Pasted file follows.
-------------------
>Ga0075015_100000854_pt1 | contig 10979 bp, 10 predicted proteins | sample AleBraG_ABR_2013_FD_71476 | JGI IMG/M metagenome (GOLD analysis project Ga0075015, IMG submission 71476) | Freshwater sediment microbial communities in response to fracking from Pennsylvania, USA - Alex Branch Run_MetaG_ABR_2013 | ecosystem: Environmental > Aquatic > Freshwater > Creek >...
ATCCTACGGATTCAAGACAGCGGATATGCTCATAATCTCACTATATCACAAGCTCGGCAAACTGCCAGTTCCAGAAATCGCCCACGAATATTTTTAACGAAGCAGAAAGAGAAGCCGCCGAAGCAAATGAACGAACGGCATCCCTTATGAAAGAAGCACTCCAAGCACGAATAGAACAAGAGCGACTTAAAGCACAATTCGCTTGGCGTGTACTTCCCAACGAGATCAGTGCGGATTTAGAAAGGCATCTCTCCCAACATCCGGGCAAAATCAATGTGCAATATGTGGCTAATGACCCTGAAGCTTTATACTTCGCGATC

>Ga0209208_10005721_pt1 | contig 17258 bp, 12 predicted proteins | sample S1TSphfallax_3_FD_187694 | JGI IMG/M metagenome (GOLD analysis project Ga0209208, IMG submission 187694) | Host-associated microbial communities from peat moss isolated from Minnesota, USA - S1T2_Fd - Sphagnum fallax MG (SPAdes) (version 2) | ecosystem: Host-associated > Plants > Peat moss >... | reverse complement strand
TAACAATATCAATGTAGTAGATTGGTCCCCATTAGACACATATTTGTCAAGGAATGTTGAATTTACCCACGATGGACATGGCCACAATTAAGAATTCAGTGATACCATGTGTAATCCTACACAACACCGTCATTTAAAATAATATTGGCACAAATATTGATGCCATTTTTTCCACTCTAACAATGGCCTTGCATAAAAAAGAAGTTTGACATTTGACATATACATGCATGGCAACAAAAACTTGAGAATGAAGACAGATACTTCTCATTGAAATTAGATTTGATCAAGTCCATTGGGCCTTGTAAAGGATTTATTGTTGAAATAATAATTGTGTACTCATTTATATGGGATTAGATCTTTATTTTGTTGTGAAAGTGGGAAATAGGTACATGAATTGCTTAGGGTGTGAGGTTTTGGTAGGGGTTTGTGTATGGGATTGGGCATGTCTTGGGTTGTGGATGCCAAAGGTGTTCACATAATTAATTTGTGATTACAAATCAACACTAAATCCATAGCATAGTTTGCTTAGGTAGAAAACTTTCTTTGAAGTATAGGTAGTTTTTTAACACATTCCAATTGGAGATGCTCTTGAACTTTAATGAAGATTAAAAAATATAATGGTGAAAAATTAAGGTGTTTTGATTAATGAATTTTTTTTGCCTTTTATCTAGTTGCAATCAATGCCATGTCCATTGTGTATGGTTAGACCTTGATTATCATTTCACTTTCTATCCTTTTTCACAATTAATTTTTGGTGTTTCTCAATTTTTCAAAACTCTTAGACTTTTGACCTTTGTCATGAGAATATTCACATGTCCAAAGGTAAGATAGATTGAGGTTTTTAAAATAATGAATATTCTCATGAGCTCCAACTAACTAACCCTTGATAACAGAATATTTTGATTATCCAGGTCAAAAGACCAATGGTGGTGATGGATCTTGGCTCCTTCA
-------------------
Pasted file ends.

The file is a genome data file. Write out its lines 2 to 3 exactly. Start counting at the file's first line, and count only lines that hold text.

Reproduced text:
ATCCTACGGATTCAAGACAGCGGATATGCTCATAATCTCACTATATCACAAGCTCGGCAAACTGCCAGTTCCAGAAATCGCCCACGAATATTTTTAACGAAGCAGAAAGAGAAGCCGCCGAAGCAAATGAACGAACGGCATCCCTTATGAAAGAAGCACTCCAAGCACGAATAGAACAAGAGCGACTTAAAGCACAATTCGCTTGGCGTGTACTTCCCAACGAGATCAGTGCGGATTTAGAAAGGCATCTCTCCCAACATCCGGGCAAAATCAATGTGCAATATGTGGCTAATGACCCTGAAGCTTTATACTTCGCGATC

>Ga0209208_10005721_pt1 | contig 17258 bp, 12 predicted proteins | sample S1TSphfallax_3_FD_187694 | JGI IMG/M metagenome (GOLD analysis project Ga0209208, IMG submission 187694) | Host-associated microbial communities from peat moss isolated from Minnesota, USA - S1T2_Fd - Sphagnum fallax MG (SPAdes) (version 2) | ecosystem: Host-associated > Plants > Peat moss >... | reverse complement strand